1690 ENGLISH POETRY 1579-1830: SPENSER AND THE TRADITION

Edmund Gayton

Anthony Wood, Athenae Oxonienses (1690-91; 1721) 2:388-89.



EDMUND GAYTON, or "de Speciosa villa," as he entitled himself, Son of George Gayton of Little Britain in London, was born there, elected Scholar of S. John's Coll. from Merchant Taylor's School in the Year 1625, aged 16, became afterwards Fellow of that House, Master of Arts, superior Beadle of Arts and Physic of this University, in the place of Joh. Beel deceased, an. 1636, Bach. of Phys. actually created, by virtue of a Dispensation from the Delegates 1647, turn'd out of his Beadleship in the Year following by the Parliamentarian Visitors, lived afterward in London in a sharking condition, and wrote trite things meerly to get Bread to sustain him and his Wife. After the King's return in 1660, he was restored to his place by the King's Commissioners, but having got an itch in scribling, followed that sometimes, but more the Vices of Poets, of which number he pretended to be one, and one eminent he might have been, had he not been troubled with the faculty of too much lifting. He hath written some good, others most vain and trashy, things, as you may partly see by the Catalogue following, which according to the method must be here set down, tho' rather fit to be buried in oblivion.

Epulae Oxonienses: or, a jocular Relation of a Banquet presented to the best of Kings, by the best of Prelates, in the Year 1636 in the Mathematic Library at S. Jo. Bapt. Coll. — This is a song, and musical notes are set to it, in two parts, with this beginning, "It was (my staff upon't) in thirty-six," &c.

Chartae scriptae: or, a new Game at Cards, called, Play by the Book. — Printed 1645. qu. Written, if I am not mistaken, in verse.

Pleasant Notes upon Don Quixot. Lond. 1654. fol. Written in prose, mix'd now and then with verse; which is accounted our author's master-piece.

Hymna de Febribus. Lond. about 1655. qu. in Lat. verse.

Will. Bagnal's Ghost: or, the merry Devil of Gadmunton, in his Perambulation of the Prisons of London: Lond. 1655. qu. Written mostly in verse, the latter end in prose. The title is in imitation of Shakespear's comedy, called, The Merry Devil of Edmonton, which last word was changed into Gadmunton, because it comes near the author's name.

The Art of Longevity, or, a diaterical Institution. Lond. 1659. qu. written in verse. There were commendatory verses before it by sir Tho. Allen, sir Robert Stapylton, Henry Johnson, L.L.D. Joh. Heath, (Jam. Heath) captain Franc. Aston of St. John's coll. &c.

Walk, Knaves, Walk, a Discourse intended to have been spoken at Court, and now published for the Satisfaction of all those that have participated of public Employments. By Hodge Turberville, Chaplain to the late Lord Hewson. Lond. printed in the year 1659. But the true author was Mr. Gayton, who wrote it (as I remember) in the Kings-Bench prison.

Wit revived: or, a new excellent Way of Divertisment, digested into most ingenious Questions and Answers. Lond. 1660. in tw. Published under the name of Asdryasdust Tossoffacan.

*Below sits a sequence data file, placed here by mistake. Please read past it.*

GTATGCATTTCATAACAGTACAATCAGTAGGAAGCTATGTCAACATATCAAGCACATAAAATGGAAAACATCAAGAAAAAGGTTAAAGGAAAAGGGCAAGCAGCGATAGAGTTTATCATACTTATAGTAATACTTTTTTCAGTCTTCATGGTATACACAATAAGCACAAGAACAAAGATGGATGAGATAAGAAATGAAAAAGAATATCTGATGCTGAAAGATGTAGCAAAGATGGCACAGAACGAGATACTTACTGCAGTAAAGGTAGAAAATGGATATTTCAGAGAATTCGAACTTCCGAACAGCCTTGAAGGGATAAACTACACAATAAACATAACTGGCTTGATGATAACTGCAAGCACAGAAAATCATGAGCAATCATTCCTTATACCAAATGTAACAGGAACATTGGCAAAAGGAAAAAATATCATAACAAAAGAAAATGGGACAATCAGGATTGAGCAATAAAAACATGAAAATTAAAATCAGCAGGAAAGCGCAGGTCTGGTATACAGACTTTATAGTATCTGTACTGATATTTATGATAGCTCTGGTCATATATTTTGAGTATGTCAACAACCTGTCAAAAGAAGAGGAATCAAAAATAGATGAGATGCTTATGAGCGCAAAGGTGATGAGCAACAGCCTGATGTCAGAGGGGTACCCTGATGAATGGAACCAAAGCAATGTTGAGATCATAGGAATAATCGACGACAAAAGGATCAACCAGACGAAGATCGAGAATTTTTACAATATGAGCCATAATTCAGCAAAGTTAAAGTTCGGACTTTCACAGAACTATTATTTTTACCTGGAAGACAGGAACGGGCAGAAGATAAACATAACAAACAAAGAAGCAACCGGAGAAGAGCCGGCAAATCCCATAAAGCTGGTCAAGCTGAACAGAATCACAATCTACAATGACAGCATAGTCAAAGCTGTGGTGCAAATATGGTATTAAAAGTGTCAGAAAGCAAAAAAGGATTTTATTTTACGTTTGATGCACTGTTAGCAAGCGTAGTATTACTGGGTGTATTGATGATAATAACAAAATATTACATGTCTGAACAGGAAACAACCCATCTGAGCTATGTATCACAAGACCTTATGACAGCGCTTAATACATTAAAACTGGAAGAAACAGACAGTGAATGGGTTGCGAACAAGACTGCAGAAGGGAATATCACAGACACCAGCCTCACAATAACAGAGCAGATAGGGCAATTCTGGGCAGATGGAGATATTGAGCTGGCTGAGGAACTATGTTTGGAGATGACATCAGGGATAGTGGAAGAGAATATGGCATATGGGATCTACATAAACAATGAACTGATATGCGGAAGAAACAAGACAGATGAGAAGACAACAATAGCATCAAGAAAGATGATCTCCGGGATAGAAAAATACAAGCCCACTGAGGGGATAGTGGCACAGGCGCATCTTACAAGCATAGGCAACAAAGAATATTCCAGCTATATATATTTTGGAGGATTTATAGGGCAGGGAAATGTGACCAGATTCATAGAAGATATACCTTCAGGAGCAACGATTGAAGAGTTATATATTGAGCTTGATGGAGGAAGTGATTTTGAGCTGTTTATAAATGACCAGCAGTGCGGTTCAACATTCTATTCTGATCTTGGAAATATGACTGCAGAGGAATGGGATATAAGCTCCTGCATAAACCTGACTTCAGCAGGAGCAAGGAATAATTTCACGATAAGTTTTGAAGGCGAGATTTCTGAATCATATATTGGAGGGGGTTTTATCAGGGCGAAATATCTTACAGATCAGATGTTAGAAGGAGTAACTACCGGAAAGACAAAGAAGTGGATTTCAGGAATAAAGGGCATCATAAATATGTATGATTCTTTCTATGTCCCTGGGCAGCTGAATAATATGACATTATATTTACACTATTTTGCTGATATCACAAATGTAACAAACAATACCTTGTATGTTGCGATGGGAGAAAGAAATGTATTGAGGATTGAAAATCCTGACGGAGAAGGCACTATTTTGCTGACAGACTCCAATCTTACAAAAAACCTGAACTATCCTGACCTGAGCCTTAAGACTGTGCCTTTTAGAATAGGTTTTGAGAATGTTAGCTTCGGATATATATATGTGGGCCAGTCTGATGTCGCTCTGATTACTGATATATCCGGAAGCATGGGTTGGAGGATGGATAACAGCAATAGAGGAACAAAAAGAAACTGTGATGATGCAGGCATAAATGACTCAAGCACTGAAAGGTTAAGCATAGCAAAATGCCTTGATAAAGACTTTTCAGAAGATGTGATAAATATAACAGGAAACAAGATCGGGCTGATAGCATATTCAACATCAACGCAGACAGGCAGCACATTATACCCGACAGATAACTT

Poem upon Mr. Jacob Bobard's Yew-men of the Guards to the Physic-Garden, to the Tune of the Counter Scuffle. Oxon, 1662, on one side of a sh. of paper. He also was (if I mistake not) author of A Ballad on the Gyants in the Physic Garden in Oxon, who have been breeding Feet as long as Gargantua was Teeth. Ox. 1662. on one side of large sh. of paper.

Diegerticon ad Britanniam. Ox. 1662, on one side of half a sh. of paper.

Poem written from Oxon to Mr. Rob. Whitehall at the Wells in Astrop. Oxon. 1666. in half a sh. of paper on both sides. To which Robin made an answer, but 'twas not printed. The said Edm. Gayton did also collect and publish Harry Marten's Familiar Letters to his Lady of Delight, &c. with other things of that author, not without some enlargements of his own, which hath made many to suppose that they were not written by Marten, but devised by Gayton, who also wrote a buffooning answer to a letter called A Copy of Henry Marten's Letter in Vindication of the Murther of King Charles: Which answer is printed with the letters before-mentioned. At length this our vain and impertinent Author Gayton dying in his Lodgings in Catstreet near the public Schools, on the 12th Day of Decemb. in sixteen hundred sixty and six (having had Verses of his composition published but 7 Days before) was buried in S. Mary's Church in Oxon, near to the entrance thence into the lower part of the Steeple, or near to the Tomb of Edm. Croston, with Monies given for that purpose by the Vice chancellor. Three Days after his Death there was a Convocation for the election of which the said Vice chancellor (Dr. Fell) stood up and exhorted the Masters in a set Speech to have a care whom they should chuse, and desired them by all means that they would not elect a Poet, or any that do libellos scribere, adding withal that the late Beadle (Gayton) was such an ill husband, and so improvident, that he had but one Farthing in his Pocket when he died, &c. But notwithstanding this exhortation, which was just, the Black-pot-men, or such who are called Boon Blades, who, (with shame be it spoken) carry all before them in Elections, did instead of electing a Master of Arts (for there were two that stood) to that beneficial place, (which hath been done time out of mind) did chuse a Yeoman-Beadle (Solad. Lichfield) who had formerly kept a public Inn, and was good for nothing but eating, drinking, smoaking, and punning.